“This transition is a revolution, not evolution, for our industry. The industry has been renowned for optimizing efficiency and productivity and squeezing every last drop out of resources,” Beer says. “That’s how innovation has evolved for decades, but you can’t optimize your way to a clean energy transition. It requires fundamental change. You can’t just flick a switch to turn off existing mining operations which now need to produce more to supply the materials needed for that transition.”

The transition needs more than just critical minerals.

“There are a whole lot of existing metals and minerals that we will require in greater volumes, too,” Beer says. “We need to produce more of them than we are currently capable of producing. We need to produce them differently to the way we currently produce them. We also need to use different energy sources to power the processes we use to extract, recover, process and supply those minerals.

“All of those things need to change simultaneously.”

Will we see a green premium?

New mines are needed for the energy transition. Meanwhile, existing developments face increasing community expectations and higher bars for a social license to operate.

“The reports highlight the gap in understanding the significance of what the current mining industry does. Scrutiny often focuses on symptoms, not the problem. It’s really easy to bash up mining because of the sector’s emissions,” Beer says.

At the same time as the industry needs to implement new low-emissions processes and energy sources, the age-old cost drivers remain.

“We’re at a crossroads because if something costs more to produce, at the end of the day most people can’t afford to buy that car or battery or whatever it is that has been produced from mining,” Dr. Occhipinti says. “It’s not just about supply and demand anymore—it’s the cost of bringing emissions down and shortening discovery timeframes, but it’s a very delicate balance. We’re on a tightrope.”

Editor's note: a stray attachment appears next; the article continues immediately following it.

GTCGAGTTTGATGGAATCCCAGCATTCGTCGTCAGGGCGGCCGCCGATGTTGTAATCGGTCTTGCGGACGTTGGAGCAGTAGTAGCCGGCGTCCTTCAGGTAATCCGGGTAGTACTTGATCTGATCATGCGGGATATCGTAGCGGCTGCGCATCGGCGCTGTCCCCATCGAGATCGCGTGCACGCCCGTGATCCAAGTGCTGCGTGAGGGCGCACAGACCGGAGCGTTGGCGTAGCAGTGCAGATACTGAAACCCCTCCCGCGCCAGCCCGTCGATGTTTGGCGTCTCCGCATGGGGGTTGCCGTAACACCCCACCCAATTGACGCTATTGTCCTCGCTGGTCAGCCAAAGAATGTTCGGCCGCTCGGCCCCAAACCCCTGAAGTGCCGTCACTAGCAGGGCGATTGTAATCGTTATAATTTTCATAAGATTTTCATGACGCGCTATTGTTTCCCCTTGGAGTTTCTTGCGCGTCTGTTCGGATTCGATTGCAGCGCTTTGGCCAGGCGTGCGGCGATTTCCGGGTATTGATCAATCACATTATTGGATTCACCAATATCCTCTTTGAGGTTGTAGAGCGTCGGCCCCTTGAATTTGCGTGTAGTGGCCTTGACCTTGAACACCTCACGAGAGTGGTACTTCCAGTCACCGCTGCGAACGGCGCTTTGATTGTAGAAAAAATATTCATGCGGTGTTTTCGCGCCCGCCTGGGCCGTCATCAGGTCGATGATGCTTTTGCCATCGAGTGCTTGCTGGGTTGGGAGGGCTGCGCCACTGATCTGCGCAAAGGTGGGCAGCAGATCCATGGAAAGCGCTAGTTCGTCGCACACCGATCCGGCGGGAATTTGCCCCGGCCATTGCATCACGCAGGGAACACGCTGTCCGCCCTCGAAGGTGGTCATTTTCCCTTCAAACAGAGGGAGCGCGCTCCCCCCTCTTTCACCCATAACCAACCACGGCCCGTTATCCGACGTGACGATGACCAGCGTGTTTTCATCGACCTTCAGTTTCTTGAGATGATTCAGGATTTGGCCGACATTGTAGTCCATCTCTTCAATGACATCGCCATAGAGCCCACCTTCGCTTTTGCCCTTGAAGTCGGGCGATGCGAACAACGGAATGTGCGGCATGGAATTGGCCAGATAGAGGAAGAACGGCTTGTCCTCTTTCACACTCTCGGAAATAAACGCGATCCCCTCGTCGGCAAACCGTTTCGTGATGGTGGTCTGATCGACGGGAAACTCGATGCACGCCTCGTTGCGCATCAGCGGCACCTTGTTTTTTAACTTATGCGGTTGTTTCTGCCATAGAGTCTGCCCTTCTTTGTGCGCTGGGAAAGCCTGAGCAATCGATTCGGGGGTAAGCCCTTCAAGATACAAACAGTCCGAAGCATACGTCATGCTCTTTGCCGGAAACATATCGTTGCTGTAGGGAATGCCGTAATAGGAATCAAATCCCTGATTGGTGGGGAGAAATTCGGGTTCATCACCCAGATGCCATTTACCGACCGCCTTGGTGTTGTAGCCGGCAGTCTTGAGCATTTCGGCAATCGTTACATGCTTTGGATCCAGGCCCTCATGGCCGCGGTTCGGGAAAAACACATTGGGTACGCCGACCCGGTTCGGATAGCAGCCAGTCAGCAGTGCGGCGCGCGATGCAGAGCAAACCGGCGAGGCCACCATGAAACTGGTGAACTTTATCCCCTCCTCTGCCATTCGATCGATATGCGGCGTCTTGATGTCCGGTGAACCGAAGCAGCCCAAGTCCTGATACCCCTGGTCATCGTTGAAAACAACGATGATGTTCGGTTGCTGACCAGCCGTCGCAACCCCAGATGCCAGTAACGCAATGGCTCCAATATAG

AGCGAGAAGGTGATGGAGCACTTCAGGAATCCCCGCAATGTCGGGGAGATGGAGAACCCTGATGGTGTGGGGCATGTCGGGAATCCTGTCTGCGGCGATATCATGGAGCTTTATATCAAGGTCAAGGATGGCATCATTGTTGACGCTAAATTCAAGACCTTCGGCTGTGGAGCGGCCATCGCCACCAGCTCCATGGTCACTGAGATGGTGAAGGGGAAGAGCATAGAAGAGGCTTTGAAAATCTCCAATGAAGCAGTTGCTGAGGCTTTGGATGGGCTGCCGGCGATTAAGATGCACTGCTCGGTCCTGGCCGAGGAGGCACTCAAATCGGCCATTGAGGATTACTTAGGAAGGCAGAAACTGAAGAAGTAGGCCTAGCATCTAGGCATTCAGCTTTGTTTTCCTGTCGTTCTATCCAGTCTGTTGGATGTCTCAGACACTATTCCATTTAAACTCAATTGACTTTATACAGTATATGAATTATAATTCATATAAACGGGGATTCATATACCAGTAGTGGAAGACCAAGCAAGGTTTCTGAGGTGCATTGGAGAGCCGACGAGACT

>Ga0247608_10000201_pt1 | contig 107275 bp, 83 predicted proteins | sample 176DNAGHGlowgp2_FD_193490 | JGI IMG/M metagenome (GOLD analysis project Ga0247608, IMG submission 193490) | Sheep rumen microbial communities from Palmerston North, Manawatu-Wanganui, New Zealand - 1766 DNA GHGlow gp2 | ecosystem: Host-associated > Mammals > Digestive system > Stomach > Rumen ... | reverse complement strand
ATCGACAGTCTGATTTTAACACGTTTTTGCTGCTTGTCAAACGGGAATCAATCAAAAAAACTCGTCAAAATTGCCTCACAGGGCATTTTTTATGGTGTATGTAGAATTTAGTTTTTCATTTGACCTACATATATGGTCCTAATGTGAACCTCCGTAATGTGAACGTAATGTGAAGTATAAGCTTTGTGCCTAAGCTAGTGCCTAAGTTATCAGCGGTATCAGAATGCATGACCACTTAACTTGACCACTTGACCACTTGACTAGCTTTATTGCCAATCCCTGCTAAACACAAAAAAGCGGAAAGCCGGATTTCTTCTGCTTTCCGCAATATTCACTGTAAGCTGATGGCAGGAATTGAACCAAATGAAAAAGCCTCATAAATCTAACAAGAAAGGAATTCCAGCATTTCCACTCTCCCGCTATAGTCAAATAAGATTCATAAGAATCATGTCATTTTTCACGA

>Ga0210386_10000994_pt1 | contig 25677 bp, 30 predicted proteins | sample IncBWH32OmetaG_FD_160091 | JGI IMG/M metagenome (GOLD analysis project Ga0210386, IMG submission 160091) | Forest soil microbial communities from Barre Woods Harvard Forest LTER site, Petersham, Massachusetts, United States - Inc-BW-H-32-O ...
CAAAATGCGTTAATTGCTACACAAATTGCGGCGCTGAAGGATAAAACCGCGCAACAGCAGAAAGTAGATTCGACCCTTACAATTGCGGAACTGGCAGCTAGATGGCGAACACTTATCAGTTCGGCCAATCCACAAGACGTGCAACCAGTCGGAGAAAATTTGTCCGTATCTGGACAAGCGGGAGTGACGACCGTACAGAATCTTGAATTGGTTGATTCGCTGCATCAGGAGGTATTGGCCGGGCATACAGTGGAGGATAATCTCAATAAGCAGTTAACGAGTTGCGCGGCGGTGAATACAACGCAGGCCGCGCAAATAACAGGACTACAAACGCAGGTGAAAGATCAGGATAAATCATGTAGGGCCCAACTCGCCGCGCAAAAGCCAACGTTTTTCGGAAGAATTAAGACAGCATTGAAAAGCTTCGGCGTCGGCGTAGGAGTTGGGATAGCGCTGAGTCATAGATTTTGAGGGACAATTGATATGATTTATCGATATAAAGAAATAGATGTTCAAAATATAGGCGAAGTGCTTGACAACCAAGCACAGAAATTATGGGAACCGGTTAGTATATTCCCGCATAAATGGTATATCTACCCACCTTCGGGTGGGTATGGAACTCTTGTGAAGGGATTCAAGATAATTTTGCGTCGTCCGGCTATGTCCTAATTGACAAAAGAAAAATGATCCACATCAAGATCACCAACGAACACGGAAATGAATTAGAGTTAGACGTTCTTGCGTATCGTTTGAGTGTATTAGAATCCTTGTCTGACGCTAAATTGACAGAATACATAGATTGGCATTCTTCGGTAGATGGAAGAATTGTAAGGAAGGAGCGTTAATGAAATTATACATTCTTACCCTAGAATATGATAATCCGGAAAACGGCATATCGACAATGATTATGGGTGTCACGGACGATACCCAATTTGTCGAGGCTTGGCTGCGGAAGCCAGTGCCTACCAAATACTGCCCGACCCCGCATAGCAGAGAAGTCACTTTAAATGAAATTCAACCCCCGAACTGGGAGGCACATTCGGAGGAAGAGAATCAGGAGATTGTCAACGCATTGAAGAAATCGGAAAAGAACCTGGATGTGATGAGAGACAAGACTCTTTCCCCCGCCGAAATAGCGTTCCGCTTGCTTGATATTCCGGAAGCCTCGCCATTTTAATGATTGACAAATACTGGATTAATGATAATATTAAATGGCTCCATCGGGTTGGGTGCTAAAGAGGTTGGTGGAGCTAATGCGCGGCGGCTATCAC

The high wire being walked is whether there is a critical mass of customers willing or able to pay a premium for ‘green’ products, with ethical supply chains playing in parallel.

“I just don’t see that happening,” Dr. Occhipinti says.

Stanway agrees. “There’s a lot of skepticism about the green premium,” he says. “When a consumer of a product is five or six steps away from the process or the provenance, it gets harder.”

That said, all three believe mining companies will benefit from more transparent communication and engagement. This includes local communities directly impacted by their operations and the broader population of end consumers.

“There are issues around the places we need to explore and mine and also the people we want to attract into the industry—we are all part of the community,” Dr. Occhipinti says.

“If you don’t have positive community attitudes, you’re not going to attract the people you want to come and work in the industry. You’re going to face disruption via protests and lose your social license to operate. These reports show that the industry is showing an increased understanding that we need to be better at communicating what we’re doing, why we’re doing it and how.”

It’s clear that even acknowledging cost pressures, social license is more critical than ever. The CEO of a research organization is quoted anonymously in the strategy report: “Whoever can find a way whereby we can deliver exceptional returns to investors in a way that’s acceptable to a broader community—that’s what’s going to win.”

Provided by
CSIRO

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Research team takes a deep dive into global mining trends (2024, June 11)